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June 2nd, 2018

Sir Malcolm Rifkind

A reflection on the engaging talk given last night by former Foreign Secretary, Sir Malcolm Rifkind

Blog #19

In the elegant surroundings of Wiston House, Sir Malcolm Rifkind engaged his audience with his Wilton Park Lecture.  Without a note in sight he gave an in-depth analysis of world politics as it is now with its roots in the past and as he sees it in the future.   

He made the point that as someone who is no longer a Government minister he had no need to be careful or diplomatic, although he was both, which is a mark of the man.   

The tone was set early as he told us that as Henry VIII said to each of his wives, ‘There’s no need to worry, I won’t keep you long.’  

He was by turns skilful and deft as he guided us through the turning points of history in the 20th century, and his fierce intelligence illuminated clearly even the murkiest corners of world politics.  His analysis was brilliant and engaging.  

This is not an attempt to record what he said but more a reflection on the way he said it.  With humour, charm and insight he pointed out, for instance, that the economy of Russia has not developed in the past 20 years since Putin came to power and that the economy of the Netherlands is greater.   

He had words to say about Donald Trump, but then so has everyone!  He didn’t dismiss him out of hand but he did point out the shortcomings and pitfalls of his mercurial populism.  He quoted Churchill who said that America usually got the right answer in the end having tried all the other answers first.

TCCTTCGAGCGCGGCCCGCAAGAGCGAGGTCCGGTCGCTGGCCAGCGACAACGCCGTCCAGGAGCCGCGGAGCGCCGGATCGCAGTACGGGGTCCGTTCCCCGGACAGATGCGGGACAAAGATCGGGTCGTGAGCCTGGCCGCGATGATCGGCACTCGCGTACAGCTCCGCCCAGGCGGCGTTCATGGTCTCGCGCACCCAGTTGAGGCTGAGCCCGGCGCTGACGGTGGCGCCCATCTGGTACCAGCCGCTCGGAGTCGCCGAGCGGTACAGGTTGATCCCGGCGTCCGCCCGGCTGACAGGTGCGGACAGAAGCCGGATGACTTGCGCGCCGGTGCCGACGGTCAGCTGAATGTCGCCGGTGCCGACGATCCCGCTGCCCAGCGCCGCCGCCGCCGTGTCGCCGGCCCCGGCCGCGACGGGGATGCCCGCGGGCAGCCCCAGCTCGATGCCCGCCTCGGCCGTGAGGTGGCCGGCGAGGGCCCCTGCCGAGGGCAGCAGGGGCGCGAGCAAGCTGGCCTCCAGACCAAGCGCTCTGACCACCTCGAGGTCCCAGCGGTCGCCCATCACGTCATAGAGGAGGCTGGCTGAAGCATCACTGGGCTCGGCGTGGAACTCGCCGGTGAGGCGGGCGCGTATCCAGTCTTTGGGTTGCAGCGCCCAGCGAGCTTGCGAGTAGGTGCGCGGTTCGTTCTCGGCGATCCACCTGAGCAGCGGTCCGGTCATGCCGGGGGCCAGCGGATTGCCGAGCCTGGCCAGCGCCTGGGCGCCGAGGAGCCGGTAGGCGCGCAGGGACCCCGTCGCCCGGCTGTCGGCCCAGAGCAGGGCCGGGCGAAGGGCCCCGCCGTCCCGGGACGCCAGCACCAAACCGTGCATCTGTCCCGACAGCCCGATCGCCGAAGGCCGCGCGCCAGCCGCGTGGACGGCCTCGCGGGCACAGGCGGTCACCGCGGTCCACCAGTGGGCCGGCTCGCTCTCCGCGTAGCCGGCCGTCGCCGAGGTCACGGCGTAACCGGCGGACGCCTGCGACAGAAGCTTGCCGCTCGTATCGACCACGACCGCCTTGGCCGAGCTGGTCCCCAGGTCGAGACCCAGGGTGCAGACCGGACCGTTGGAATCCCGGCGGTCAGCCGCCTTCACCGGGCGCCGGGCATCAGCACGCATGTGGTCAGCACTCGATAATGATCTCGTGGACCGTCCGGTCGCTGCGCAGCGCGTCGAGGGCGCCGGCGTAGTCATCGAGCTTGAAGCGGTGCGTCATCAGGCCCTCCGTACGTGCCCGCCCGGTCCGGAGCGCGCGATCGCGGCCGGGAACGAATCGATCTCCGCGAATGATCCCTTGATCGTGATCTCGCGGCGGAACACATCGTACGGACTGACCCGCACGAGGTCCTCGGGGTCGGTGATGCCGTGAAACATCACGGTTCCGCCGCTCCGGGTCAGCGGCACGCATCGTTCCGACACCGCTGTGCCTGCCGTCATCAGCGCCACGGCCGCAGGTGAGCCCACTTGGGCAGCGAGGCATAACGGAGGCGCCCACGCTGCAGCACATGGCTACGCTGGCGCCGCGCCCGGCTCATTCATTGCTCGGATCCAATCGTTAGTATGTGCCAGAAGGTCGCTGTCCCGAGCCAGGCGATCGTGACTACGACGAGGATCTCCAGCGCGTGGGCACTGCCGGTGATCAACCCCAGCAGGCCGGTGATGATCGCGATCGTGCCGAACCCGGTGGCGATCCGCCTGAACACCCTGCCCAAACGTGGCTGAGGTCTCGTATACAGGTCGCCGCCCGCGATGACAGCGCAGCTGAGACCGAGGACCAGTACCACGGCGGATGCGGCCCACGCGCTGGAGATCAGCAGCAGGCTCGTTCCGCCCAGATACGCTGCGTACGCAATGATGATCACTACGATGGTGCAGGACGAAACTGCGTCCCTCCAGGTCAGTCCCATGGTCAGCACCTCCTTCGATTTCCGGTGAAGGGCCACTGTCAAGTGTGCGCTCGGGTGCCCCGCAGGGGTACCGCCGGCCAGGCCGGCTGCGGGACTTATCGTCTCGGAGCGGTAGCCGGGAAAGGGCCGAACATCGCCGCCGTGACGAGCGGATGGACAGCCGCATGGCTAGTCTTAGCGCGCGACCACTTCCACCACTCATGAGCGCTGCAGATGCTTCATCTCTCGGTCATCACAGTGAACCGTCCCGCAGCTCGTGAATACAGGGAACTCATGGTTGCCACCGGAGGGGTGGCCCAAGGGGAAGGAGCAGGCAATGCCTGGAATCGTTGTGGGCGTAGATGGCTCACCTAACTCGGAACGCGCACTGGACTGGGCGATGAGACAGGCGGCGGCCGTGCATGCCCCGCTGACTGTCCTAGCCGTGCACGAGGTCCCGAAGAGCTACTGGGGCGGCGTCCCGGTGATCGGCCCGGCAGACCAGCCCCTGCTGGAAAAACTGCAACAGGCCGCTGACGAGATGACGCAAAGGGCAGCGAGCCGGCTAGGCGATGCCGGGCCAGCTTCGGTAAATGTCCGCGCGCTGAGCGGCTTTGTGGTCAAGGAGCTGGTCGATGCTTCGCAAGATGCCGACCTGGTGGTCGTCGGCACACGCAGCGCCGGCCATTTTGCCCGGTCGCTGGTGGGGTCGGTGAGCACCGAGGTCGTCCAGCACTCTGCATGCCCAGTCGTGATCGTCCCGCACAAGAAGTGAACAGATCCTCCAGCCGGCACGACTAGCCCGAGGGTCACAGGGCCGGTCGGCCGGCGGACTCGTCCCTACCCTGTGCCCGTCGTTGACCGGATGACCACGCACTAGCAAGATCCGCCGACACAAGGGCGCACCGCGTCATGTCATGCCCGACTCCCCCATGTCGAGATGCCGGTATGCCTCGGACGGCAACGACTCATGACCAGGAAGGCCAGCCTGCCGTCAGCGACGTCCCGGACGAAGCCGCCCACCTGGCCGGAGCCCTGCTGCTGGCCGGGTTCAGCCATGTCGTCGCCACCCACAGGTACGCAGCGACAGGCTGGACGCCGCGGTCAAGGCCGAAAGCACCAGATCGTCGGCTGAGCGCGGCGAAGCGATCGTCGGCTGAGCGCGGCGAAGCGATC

He spoke of China as the emerging super-power and the influence of Britain in the world.  He was as good as his word and kept precisely to the 35 minutes he had set himself.  And then he fielded any and every question which came his way.     

His answers were laced with humour.  A Palestinian and a Jew went to God to ask whether there would ever be peace between them.  ‘Yes,’ God replied, ‘but not in my time.’   

The canvas on which he painted was vast but his brushstrokes precise and effective.  The audience was warm and appreciative and we realised we had been in the presence of a man who is equally warm but immensely experienced and gifted in the political realm.  Oh, that it had been recorded!   

As he was preparing to leave I couldn’t resist asking him what he would say to the present Foreign Secretary.  It was only later that I realised he had neatly side-stepped the question.  Instead he quoted Macmillan, who had himself briefly been Foreign Secretary, who said that Foreign Secretaries were either dull or dangerous.  

He then gave generous compliments to Boris whilst at the same time pointing out that a former journalist can never resist a headline.  And he ended, with that familiar twinkle in his eye, by saying, ‘Going back to what Macmillan said, Boris certainly isn’t dull.’ 

You can read the full programme here https://www.steyningfestival.co.uk/whats-on   Comments on our blogs are welcome on the website or by email to: media@steyningfestival.co.uk 

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